Lee Krasner's 'The Eye is the First Circle', 1960.

Lee Krasner’s
‘The Eye is the First Circle’, 1960.

In case you were interested in knowing a little more about Krasner as an artist in her own right, the sweeping burnt umber tones in this piece are a direct result of the artist’s insomnia. At the time, she was painting a lot at night, and since she didn’t “like to deal with color in artificial light”, she chose to work solely in these brown hues, producing a whole show of similarly coloured works for Howard Wise in 1962.

Female artists are predictably thin on the ground, and do feel like a bit of an afterthought, but there are some stunning works every now and then. Joan Mitchell’s four-canvas ‘Salut Tom’ is a real jaw dropper, heavily laced with scents of Monet and the Vétheuil landscape where she lived and worked. A work by Helen Frankenthaler is featured in the ‘Gesture as Colour’ room, and even though her Abstract Expressionist credentials are debatable, it’s a strong piece, a departure from the brighter, more delicate floral canvases that are perhaps more widely known.

Helen Frankenthaler's 'Europa, 1957.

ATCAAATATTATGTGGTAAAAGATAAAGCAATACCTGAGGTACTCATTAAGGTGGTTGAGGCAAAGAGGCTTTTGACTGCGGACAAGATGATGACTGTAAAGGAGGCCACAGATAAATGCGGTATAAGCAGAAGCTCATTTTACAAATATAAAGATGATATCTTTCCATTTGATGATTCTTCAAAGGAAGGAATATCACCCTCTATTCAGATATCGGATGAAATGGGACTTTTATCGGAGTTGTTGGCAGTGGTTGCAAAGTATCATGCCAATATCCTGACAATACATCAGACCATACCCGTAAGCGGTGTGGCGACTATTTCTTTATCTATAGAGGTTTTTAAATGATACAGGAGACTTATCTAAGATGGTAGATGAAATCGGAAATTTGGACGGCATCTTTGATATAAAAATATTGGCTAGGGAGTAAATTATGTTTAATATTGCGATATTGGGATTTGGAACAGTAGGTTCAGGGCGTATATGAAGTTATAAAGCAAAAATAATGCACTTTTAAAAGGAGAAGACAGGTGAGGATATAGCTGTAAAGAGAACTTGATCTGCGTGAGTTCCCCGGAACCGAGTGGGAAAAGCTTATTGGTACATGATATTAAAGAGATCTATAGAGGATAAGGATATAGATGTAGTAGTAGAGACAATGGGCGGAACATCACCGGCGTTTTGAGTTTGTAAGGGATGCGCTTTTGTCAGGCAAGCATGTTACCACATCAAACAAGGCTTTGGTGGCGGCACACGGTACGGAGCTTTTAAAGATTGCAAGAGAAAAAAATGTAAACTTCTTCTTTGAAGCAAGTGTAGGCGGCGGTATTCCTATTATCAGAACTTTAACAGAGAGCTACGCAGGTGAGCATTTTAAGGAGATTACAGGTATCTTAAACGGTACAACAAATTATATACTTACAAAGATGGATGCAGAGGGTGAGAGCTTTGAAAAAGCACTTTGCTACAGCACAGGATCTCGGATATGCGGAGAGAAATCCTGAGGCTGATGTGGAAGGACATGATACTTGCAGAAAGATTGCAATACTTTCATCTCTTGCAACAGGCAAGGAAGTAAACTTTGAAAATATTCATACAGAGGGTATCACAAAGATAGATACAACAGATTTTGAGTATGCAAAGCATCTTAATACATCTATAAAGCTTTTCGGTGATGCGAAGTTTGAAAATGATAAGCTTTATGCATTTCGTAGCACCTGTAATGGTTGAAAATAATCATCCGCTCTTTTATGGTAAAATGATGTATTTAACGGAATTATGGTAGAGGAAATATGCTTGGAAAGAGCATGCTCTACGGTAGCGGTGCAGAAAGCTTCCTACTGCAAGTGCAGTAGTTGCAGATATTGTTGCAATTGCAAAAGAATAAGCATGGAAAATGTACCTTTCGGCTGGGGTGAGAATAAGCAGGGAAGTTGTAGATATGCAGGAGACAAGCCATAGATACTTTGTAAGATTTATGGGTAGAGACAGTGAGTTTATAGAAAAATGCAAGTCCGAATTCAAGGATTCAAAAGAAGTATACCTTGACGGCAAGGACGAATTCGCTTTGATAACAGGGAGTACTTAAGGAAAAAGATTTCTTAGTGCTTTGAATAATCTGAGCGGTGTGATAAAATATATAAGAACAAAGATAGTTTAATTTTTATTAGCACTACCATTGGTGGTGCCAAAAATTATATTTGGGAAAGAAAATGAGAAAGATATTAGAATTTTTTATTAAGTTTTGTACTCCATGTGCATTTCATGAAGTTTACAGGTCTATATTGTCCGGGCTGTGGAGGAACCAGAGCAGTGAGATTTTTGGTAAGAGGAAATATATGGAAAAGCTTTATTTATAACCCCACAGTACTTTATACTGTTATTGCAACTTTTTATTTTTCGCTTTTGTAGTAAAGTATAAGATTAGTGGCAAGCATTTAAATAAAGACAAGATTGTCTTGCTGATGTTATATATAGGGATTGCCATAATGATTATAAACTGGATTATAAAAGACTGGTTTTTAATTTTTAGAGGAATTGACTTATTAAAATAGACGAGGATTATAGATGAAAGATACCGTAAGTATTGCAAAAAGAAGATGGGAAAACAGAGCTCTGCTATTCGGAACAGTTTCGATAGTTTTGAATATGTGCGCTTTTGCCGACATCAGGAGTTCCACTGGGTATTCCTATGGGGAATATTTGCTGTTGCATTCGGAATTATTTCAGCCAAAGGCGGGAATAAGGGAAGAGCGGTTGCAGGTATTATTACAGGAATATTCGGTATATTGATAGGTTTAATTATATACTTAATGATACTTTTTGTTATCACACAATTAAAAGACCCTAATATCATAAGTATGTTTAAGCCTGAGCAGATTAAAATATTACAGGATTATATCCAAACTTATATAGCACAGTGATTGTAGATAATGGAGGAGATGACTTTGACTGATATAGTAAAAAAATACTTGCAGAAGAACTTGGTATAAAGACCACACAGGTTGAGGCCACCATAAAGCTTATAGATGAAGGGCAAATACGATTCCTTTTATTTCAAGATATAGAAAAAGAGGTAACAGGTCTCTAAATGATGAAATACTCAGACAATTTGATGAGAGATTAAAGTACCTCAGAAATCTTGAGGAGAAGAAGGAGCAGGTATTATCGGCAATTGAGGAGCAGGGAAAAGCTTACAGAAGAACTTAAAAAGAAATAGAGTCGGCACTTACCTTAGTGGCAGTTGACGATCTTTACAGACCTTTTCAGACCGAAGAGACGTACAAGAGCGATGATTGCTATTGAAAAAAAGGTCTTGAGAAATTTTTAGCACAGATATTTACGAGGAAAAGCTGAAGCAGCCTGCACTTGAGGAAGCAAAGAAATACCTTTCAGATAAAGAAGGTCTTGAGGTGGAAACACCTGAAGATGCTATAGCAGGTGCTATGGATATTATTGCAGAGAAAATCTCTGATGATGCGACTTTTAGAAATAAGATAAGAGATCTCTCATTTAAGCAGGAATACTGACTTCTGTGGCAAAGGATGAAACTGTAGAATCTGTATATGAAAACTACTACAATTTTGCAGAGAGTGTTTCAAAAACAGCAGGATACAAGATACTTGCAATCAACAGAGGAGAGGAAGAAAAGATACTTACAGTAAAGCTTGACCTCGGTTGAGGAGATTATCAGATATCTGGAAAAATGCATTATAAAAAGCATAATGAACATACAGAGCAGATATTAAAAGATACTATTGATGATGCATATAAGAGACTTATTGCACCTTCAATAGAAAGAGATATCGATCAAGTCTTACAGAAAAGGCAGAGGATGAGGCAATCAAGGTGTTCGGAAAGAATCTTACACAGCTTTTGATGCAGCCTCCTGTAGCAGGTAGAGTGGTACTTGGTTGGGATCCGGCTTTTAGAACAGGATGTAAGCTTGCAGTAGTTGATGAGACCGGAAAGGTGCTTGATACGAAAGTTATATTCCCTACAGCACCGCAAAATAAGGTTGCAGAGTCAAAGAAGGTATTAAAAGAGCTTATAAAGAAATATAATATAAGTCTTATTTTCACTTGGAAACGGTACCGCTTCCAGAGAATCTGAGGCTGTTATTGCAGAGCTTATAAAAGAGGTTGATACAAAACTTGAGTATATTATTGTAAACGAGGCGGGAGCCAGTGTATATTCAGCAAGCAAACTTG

Helen Frankenthaler’s ‘Europa, 1957.

Titled Europa, it is a semi-figurative work, with discernable pink, fleshy, limbs in a tousled and grubby milieu that suggests the mythical rape narrative of the eponymous character. It showcases Frankenthaler’s famous ‘soak stain’ technique and stands out as noticeably different from the works around it, helping us see that, though the core abstract expressionists are hard to pin down and define, here we still have something that doesn’t quite align with their works.

Of the artists who do have rooms of their own, Clyfford Still’s is the most successful. His huge works, with their earthquake fractures and jagged rips of paint, look well side by side in their unrelenting verticality, giving a real sense of the groundbreaking genius of this outsider. The Rothko room, though, has the opposite effect. The curators have chosen the vestibule space in an attempt to re-create the low-lit spiritual atmosphere of Rothko’s famous Chapel. It does not work. The pieces have jarringly different colour schemes, and that encircling calm evoked by the repetition of dark muted colours in his Chapel is simply impossible to achieve with greens, yellows, reds, and blues all competing to be seen in the low light.

Mark Rothko's 'No. 15', 1957.

Mark Rothko’s ‘No. 15’, 1957.

It’s a shame this exhibition hasn’t really come off. It was no doubt very expensive and difficult to organize, and there are some real gems in there for sure. But a cohesive, well-narrated show it is not. There is a distinct lack of focus, and for such a contrasting group of painters, who all have such idiosyncratic styles, this proves fatal. In some rooms we are looking at a particular artist, in others technique, medium, time period, then back to an individual again. If you thought Abstract Expressionism a confusing notion before you entered the galleries, don’t expect much clarity once you’ve left.

Abstract Expressionism runs at the Royal Academy until 2 January 2017.